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Rock - Released September 28, 2018 | Reprise

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What better than a 4-CD box set to crown the career of an artist who left us too soon? In 2017, Tom Petty’s sudden passing broke the hearts of all true rock enthusiasts. His wife Dana and his daughter Adria decided to grieve by working on this An American Treasure album. After leaving behind many unreleased treasures, his close ones, such as producer Ryan Ulyate and band members Mike Campbell and Benmont Tench put their heart and soul into this production. A “family” selection that features demos, alternative versions, album tracks and live performances, showing the evolution of the Heatbreakers’ frontman. Outtakes from the 1976 (Surrender), alternative versions from the 1979 (Louisiana Rain) and demos from the 1984 (The Apartment Song), everything here is powerful with a great sound, thanks to the careful remastering work of Chris Bellman, who had already worked on recordings from Diana Ross, Rick James and a few other Motown artists. The album retraces Tom Petty’s debuts with the Heartbrakers as well as the band Mudcrutch, but also his solo career with over 60 tracks in Hi-Res 24Bit. In a chronological order, this four-hour anthology ends with his 2016 live performance of Hungry No More. An emotional experience both for his fans and the younger generations wishing to discover this key artist in American rock history. © Anna Coluthe/Qobuz
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Pop - Released January 1, 1989 | Geffen*

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Pop - Released October 21, 1994 | 143 - Warner Bros.

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Rock - Released September 28, 2018 | Reprise

What better than a 4-CD box set to crown the career of an artist who left us too soon? In 2017, Tom Petty’s sudden passing broke the hearts of all true rock enthusiasts. His wife Dana and his daughter Adria decided to grieve by working on this An American Treasure album. After leaving behind many unreleased treasures, his close ones, such as producer Ryan Ulyate and band members Mike Campbell and Benmont Tench put their heart and soul into this production. A “family” selection that features demos, alternative versions, album tracks and live performances, showing the evolution of the Heatbreakers’ frontman. Outtakes from the 1976 (Surrender), alternative versions from the 1979 (Louisiana Rain) and demos from the 1984 (The Apartment Song), everything here is powerful with a great sound, thanks to the careful remastering work of Chris Bellman, who had already worked on recordings from Diana Ross, Rick James and a few other Motown artists. The album retraces Tom Petty’s debuts with the Heartbrakers as well as the band Mudcrutch, but also his solo career with over 60 tracks in Hi-Res 24Bit. In a chronological order, this four-hour anthology ends with his 2016 live performance of Hungry No More. An emotional experience both for his fans and the younger generations wishing to discover this key artist in American rock history. © Anna Coluthe/Qobuz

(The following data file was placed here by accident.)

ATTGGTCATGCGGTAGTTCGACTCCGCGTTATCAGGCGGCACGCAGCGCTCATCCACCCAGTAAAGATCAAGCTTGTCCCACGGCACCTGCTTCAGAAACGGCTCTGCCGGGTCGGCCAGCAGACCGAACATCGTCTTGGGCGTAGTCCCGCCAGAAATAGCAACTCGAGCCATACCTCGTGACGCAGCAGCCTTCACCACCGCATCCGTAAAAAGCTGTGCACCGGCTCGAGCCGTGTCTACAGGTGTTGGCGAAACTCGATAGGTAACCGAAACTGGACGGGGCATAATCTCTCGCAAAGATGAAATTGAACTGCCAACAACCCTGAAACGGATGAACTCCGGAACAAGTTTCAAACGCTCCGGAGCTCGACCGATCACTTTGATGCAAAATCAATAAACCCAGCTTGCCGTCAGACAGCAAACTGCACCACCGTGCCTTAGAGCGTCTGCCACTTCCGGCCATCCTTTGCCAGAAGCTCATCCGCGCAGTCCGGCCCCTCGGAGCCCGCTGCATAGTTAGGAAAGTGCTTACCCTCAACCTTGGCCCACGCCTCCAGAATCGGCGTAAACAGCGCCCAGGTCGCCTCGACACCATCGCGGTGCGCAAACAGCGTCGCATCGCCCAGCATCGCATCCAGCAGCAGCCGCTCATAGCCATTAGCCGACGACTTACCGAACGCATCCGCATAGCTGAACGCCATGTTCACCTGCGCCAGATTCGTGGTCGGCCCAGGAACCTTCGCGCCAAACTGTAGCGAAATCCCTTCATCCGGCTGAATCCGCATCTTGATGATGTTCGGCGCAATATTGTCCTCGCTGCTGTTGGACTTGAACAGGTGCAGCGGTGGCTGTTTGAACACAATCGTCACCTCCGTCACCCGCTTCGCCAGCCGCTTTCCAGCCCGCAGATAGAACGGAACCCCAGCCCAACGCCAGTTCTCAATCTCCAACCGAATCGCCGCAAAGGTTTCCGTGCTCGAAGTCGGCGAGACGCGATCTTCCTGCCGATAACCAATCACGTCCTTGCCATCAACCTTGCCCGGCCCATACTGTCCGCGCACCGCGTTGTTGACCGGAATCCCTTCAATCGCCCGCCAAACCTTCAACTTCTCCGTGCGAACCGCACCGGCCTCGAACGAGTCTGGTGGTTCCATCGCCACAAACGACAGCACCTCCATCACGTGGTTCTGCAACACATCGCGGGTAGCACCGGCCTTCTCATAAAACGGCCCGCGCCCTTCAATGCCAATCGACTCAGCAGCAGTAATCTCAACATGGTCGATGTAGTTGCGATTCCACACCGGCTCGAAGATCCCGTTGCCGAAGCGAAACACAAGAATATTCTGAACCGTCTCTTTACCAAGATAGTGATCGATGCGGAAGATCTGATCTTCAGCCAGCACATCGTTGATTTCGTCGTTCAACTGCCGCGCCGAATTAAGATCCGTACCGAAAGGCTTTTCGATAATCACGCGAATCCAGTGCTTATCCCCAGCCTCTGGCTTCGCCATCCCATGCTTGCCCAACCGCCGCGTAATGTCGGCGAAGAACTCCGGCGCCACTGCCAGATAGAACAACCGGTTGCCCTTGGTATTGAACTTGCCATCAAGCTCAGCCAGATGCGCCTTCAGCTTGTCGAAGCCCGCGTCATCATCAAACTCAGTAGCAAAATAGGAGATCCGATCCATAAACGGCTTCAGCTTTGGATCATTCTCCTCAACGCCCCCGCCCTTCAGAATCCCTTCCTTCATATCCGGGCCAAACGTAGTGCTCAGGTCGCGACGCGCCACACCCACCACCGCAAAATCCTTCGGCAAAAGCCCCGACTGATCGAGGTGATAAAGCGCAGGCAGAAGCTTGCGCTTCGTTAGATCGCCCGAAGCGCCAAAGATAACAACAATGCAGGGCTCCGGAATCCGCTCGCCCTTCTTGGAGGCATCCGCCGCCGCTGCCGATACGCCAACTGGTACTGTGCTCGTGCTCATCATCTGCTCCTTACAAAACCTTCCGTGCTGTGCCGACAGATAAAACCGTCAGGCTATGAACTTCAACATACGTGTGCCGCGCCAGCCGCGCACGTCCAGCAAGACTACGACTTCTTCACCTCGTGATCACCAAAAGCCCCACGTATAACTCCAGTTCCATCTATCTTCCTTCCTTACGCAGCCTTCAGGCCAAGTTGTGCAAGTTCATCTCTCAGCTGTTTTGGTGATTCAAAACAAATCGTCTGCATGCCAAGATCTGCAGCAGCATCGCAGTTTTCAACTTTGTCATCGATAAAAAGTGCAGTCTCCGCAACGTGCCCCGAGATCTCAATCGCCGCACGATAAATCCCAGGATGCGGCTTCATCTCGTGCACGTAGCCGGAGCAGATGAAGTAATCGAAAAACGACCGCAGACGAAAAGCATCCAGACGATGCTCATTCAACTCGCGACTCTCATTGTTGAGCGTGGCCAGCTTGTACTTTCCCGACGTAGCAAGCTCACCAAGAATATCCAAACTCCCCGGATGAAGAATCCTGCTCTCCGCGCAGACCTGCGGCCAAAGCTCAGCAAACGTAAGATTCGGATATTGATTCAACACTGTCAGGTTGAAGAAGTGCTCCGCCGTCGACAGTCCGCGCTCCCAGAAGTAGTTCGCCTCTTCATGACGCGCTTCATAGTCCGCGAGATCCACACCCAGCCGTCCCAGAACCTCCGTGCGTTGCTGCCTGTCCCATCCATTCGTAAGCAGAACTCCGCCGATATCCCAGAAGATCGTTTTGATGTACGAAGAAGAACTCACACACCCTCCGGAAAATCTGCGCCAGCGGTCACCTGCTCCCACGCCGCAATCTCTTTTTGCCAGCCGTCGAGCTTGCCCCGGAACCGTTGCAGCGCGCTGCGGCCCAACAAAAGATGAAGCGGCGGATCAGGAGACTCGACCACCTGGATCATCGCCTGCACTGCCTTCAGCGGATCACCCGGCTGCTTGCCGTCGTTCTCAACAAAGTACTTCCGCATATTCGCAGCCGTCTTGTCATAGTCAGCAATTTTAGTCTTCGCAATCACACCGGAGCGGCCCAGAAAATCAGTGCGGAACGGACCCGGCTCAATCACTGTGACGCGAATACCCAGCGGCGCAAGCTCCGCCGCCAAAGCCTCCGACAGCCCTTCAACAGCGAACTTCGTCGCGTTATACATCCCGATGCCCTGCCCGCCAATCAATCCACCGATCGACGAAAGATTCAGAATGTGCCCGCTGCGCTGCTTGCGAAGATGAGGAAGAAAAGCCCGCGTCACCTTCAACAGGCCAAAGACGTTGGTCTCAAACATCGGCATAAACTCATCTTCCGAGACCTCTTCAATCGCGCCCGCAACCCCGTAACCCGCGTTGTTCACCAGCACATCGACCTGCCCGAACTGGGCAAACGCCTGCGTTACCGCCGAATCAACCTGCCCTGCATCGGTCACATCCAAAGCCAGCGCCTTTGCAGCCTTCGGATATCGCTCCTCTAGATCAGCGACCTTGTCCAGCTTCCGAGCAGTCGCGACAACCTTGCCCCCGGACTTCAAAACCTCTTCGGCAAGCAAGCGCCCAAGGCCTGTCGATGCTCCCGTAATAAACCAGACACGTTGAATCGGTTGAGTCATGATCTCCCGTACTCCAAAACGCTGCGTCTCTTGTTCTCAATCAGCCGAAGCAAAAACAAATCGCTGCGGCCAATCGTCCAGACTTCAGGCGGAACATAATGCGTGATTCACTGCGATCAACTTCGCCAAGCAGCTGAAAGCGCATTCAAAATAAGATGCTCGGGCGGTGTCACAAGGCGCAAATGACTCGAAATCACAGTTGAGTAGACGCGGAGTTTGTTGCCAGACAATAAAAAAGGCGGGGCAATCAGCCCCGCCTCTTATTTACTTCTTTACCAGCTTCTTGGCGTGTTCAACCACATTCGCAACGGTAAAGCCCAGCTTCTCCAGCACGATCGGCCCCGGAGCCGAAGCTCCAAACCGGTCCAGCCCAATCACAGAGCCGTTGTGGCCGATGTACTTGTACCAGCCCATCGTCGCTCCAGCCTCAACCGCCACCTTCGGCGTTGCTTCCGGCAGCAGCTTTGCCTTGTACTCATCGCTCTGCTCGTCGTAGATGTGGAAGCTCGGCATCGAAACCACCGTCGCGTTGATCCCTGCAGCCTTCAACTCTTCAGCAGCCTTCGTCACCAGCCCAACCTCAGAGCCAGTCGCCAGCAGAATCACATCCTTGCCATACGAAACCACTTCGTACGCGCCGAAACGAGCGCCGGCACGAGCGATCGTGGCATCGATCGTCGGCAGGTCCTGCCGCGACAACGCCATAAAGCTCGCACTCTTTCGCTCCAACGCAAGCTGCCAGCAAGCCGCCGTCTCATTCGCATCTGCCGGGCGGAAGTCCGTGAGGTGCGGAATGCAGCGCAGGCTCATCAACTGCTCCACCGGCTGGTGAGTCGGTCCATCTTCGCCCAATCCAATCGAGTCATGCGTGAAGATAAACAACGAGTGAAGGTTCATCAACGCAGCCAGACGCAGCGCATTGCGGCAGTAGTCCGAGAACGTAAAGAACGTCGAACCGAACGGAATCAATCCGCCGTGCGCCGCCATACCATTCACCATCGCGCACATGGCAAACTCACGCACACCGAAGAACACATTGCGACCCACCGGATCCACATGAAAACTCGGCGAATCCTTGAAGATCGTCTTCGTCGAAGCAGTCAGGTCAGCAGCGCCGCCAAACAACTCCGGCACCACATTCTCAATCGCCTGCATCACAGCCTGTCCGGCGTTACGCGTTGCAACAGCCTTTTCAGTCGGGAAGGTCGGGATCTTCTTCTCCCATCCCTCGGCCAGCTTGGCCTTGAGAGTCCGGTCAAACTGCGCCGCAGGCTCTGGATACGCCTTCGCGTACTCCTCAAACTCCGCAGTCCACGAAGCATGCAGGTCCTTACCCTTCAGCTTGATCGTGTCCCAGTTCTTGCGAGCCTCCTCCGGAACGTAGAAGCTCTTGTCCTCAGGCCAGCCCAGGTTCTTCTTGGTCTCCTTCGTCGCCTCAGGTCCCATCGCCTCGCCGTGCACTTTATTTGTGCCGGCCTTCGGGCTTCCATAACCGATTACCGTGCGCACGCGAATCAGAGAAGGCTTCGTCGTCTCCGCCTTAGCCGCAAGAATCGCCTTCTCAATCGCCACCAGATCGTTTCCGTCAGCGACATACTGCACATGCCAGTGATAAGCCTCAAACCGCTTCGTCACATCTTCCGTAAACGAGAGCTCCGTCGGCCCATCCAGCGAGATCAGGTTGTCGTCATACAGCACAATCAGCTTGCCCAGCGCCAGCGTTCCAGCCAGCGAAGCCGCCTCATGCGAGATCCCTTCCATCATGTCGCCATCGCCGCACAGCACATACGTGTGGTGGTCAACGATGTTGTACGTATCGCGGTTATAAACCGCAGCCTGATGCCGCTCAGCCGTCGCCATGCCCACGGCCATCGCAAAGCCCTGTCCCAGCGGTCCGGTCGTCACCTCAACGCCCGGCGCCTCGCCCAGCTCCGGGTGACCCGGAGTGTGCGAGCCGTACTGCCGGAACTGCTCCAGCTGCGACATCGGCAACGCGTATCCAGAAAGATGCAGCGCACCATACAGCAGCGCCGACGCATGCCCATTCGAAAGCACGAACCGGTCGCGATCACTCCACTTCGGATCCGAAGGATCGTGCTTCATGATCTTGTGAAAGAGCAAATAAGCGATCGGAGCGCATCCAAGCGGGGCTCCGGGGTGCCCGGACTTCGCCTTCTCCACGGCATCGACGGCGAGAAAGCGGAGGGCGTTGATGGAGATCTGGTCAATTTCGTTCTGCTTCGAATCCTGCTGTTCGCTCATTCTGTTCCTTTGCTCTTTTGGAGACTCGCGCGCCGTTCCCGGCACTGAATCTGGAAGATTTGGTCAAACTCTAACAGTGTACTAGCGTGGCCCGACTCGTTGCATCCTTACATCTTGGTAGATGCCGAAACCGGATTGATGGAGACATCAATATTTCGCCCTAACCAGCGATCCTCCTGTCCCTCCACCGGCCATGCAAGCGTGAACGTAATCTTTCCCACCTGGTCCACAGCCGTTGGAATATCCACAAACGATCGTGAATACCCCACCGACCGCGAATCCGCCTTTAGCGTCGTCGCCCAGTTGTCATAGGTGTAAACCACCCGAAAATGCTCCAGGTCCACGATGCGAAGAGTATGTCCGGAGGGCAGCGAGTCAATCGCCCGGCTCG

£15.99
£13.99

Rock - Released July 24, 2006 | American Recordings

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Rock - Released July 11, 2018 | Reprise

£16.49

Rock - Released January 1, 2000 | Geffen

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Rock - Released August 23, 2018 | Reprise

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Rock - Released September 28, 2018 | Reprise

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£11.99

Rock - Released October 26, 2017 | Cult Legends

£7.99

Pop - Released January 1, 1989 | Geffen*

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Rock - Released July 25, 1987 | Cult Legends

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Rock - Released July 21, 2006 | American Recordings